Showing all 7 results
Pole Snap Bean, Early Riser (Organic)$3.80–$10.80
Phaseolus vulgaris. Flat Green Pods. 55 days.
Very aptly named, Early Riser shoots up its runners right along with its first true leaves so your trellis better be ready. We were amazed by its early and consistent vigorous growth, and were picking stringless, 8-10” Romano type snap beans weeks earlier than other pole varieties. Keeps producing right up to the end of the season. Likes a tall trellis – the plants doubled back down our 6′ structure. We would like to thank Turtle Tree Seeds for turning us on to this great bean.
Pole Snap Bean, Gold Nectar (Organic)$3.80–$14.80
Phaseolus vulgaris. Round Yellow Pods. 70 days.
Yellow/wax bean yields lots of crunchy beans with excellent sweet and beany flavor. The 9″ long straight pods are 1/2″ wide with a semi-flat shape. Anne Berblinger of Gales Meadow Farm in Forest Grove, Oregon, says about Gold Nectar, “We have been searching for a yellow pole bean with outstanding flavor. This one is it.” It starts fairly early and produces tender beans until late in the season, drying down seed very slowly. This trait is great for delicious snap beans but is a challenge for our seed production. We collected this variety at a seed swap in Belgium; unfortunately we don’t know much about its history, although it might be related to the variety Neckargold.
Pole Snap Bean, Kew Blue (Organic)$3.80–$14.80
Phaseolus vulgaris. Flat Purple Pods. 55-60 days.
Deep purple pods, stems and leaves. Semi-flat beans with excellent raw flavor. Thrives in cool wet weather and germinates well in the cold spring ground. Pods set early and continuously up the vines. Seeds dry down quick before the rains come. One of our highest yielding pole beans in 2011 and 2012, it is now a staple here on our farm. Originally from the Kew Royal Botanic Gardens, we received this variety in 2007 from the Heritage Seed Library, when we visited them in England.
Pole Snap Bean, Oregon Giant (Organic)$3.80
Phaseolus vulgaris. Semi-flat Speckled Pods. 65 days.
This is the bean that introduced us to dual-purpose beans. We like to cook Oregon Giant pods when they are big and still juicy, although at that point they have strings like a traditional string bean. Also tasty when smaller and stringless, but with a much milder flavor. Can be used as (huge) fresh shelling beans and/or for dry beans. Pods shed off a fair amount of rain when drying down. Plants tolerate shade and cold wet weather very well. Most famous for being an Oregon heritage bean popular since the 1930s and recently it appeared to be lost. Our “genuine” strain comes from local seed saver Louise Nivison in Foster, Oregon who has been saving them for over 20 years.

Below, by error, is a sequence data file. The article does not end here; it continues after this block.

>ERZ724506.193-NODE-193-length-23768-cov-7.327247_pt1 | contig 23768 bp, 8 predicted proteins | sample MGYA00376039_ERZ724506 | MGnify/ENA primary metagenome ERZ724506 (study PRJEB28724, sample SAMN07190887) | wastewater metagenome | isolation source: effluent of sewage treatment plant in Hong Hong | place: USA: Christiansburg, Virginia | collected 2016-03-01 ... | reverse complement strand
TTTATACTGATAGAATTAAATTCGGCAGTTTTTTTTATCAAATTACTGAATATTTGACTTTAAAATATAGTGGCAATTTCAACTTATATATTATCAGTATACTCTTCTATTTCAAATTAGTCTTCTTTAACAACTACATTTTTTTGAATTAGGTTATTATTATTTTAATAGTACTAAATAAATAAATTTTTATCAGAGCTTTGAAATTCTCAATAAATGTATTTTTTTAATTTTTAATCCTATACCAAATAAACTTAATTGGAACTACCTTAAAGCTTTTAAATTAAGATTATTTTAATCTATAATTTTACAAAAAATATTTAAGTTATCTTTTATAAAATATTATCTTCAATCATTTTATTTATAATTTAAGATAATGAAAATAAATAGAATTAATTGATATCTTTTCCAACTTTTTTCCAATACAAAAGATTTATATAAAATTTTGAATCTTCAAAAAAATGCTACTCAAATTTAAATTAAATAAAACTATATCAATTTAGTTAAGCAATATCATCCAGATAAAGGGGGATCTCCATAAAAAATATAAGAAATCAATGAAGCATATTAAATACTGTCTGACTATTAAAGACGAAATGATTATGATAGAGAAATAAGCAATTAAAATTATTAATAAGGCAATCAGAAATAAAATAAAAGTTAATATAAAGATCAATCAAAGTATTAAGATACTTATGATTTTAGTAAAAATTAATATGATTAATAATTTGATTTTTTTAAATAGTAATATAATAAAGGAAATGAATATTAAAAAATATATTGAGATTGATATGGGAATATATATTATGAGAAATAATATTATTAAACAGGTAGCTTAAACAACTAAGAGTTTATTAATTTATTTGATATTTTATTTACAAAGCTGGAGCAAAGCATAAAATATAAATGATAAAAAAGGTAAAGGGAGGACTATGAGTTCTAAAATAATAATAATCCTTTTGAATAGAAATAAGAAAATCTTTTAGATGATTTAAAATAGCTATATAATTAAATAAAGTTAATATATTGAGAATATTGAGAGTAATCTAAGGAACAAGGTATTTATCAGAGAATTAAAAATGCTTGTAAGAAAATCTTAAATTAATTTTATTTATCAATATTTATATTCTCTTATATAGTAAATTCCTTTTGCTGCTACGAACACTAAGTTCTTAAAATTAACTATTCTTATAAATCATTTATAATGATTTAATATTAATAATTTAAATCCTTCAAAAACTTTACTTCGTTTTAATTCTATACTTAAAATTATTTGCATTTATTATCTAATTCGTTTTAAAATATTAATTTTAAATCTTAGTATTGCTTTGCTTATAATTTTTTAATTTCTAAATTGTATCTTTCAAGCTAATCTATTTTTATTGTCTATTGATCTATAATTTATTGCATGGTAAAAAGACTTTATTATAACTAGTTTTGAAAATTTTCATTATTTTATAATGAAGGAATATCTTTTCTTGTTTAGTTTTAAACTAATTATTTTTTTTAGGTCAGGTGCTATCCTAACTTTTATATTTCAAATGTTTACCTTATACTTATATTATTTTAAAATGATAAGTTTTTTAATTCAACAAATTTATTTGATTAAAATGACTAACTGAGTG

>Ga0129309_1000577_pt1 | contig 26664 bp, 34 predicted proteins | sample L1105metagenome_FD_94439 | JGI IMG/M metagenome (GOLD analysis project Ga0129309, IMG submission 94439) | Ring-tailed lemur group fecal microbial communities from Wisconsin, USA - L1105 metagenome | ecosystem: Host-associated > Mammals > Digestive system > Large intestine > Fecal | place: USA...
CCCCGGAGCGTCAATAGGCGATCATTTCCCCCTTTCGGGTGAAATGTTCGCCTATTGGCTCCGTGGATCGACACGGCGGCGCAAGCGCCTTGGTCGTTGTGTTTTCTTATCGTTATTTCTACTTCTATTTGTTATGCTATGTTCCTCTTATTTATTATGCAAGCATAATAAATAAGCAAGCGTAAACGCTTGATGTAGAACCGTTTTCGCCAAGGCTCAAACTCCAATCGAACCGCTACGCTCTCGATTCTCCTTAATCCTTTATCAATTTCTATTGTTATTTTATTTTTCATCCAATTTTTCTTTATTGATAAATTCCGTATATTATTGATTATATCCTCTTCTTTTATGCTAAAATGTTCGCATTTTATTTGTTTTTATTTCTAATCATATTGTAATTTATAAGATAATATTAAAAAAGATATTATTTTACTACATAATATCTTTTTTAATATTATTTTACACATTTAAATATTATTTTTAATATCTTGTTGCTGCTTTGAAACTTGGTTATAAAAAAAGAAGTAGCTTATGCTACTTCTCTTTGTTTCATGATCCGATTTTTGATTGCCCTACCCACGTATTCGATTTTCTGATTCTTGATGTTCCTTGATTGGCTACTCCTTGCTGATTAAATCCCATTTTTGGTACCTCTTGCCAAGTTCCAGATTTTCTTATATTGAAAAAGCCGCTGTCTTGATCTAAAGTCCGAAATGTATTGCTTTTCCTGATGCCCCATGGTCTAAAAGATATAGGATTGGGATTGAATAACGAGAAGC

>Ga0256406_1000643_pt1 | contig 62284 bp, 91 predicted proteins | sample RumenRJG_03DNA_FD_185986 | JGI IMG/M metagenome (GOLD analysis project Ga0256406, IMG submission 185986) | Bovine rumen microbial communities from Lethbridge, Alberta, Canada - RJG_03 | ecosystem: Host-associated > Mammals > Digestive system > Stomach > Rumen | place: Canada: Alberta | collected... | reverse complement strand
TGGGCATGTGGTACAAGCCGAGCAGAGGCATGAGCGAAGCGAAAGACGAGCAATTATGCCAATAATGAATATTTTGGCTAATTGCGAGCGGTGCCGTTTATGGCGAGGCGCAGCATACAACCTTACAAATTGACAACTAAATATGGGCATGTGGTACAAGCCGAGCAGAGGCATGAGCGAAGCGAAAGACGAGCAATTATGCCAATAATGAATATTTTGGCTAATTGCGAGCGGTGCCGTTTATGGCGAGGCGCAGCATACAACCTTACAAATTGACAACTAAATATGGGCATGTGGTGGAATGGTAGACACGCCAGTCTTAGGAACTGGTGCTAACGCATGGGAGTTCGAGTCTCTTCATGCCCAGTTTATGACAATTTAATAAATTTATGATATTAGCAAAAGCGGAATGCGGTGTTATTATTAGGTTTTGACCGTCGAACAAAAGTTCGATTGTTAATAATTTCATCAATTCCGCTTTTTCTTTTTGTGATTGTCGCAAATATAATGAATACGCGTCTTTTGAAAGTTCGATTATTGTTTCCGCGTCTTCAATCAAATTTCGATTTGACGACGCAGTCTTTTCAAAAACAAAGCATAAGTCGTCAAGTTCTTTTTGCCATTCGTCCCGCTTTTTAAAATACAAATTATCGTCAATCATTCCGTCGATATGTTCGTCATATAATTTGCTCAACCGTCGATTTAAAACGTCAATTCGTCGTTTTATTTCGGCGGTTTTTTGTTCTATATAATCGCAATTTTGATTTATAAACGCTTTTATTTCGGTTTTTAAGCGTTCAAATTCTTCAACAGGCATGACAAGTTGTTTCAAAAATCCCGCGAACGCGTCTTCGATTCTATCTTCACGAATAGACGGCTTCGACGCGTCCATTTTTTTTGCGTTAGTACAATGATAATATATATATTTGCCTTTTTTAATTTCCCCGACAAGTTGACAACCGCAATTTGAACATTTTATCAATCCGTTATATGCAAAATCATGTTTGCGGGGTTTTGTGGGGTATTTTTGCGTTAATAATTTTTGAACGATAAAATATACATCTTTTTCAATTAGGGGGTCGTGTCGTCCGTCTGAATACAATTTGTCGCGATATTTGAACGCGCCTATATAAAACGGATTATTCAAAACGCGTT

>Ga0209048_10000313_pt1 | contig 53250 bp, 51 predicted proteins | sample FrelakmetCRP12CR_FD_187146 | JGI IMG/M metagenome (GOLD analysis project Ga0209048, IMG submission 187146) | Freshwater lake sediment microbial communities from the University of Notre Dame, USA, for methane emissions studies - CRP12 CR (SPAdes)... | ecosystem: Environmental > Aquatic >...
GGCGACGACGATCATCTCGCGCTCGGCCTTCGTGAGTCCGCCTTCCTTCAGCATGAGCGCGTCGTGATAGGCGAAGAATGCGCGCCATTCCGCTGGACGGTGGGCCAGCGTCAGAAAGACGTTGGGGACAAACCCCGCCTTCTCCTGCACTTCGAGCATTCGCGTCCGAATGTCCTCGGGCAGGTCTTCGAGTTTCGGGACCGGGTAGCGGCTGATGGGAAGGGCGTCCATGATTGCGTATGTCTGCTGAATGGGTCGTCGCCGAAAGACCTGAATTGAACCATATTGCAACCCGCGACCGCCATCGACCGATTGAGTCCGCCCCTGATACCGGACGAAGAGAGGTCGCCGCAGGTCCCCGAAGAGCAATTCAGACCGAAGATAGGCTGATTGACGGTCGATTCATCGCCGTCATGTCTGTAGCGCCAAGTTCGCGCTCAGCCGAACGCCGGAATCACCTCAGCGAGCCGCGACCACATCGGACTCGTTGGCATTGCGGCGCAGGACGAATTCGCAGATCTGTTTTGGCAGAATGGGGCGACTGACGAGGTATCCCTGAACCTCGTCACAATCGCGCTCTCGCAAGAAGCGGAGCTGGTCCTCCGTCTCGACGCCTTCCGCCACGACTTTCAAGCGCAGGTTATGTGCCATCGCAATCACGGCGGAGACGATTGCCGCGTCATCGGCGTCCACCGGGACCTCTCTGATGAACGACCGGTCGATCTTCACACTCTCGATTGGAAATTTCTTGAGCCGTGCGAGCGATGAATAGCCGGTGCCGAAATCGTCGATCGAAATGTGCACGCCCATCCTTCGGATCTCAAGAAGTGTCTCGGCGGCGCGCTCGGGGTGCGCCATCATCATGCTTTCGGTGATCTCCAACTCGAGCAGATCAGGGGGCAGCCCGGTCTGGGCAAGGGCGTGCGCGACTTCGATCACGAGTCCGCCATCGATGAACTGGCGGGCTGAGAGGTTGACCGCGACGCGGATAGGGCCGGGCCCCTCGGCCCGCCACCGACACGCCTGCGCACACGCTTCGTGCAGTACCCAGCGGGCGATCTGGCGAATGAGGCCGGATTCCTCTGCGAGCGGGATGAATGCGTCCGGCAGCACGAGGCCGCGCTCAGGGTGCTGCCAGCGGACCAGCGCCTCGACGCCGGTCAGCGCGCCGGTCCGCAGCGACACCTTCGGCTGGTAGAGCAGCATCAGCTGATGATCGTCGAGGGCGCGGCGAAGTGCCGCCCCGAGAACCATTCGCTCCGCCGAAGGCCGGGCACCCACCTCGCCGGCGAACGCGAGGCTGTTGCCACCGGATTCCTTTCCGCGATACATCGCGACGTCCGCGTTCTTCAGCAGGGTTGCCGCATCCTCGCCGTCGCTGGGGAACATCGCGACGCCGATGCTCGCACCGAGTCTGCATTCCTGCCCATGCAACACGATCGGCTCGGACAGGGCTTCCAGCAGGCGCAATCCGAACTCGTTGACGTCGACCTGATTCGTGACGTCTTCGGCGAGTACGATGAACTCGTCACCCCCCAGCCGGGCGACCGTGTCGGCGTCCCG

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Pole Snap Bean, Scalzo Italian (Organic)5 out of 5$3.80–$7.80
Phaseolus vulgaris. Flat Green Pods, Rose Seeds. 65 days fresh, 95 days dry.
Pole Romano type bean with a slight curve to the pod. Large, 7-8″ flat beans are stringless and extremely tasty – one of the best snap beans we have ever tasted. Plump seeds make it functional as a dual-purpose fresh and dry bean. We received seed for this bean as a wedding favor in 2011 from a longtime friend. The Montesano family has been growing this bean in Sheep Ranch, Calaveras County, California for decades.
Pole Snap Bean, Trebona Romano (Organic)$3.80–$14.80
Phaseolus vulgaris. Flat Green Pods. 60 days.
If you are tired of waiting for your pole beans to mature but still wish to grow pole beans because of their season-long production and excellent flavor, look no further. This is a great productive and early green bean with long, flat Romano type pods and large white seeds that are good shelled. Our most consistently productive bean, early and throughout the season – just one reason our market farm customers gave it rave reviews. Great flavor. We received this from Christina Henatsch, a breeder for Bingenheimer Saatgut, a biodynamic seed company in Germany who recommends it for greenhouse production. Who knew?
Pole Snap Bean, Withner’s White Cornfield (Organic)$3.80–$7.80
Phaseolus vulgaris. Flat Green Pods. 70 days.
There are a lot of different bean strains with the name Cornfield, Genuine Cornfield, or True Cornfield and all of them have been grown with corn at some point. According to Carol Deppe, author of Breed Your Own Vegetable Varieties and The Resilient Gardener, Dr. Alan Kapuler’s strain of True Cornfield Bean is the best for the Pacific Northwest and for growing in the cornfield. Compared to other strains this one is earlier and has a better pod set in shady conditions. It also has a “delicious distinctive taste,” according to Carol. Grows great even when it is not in the cornfield, in full or in partial sun. An Indiana heirloom named after Dr. Carl Withner.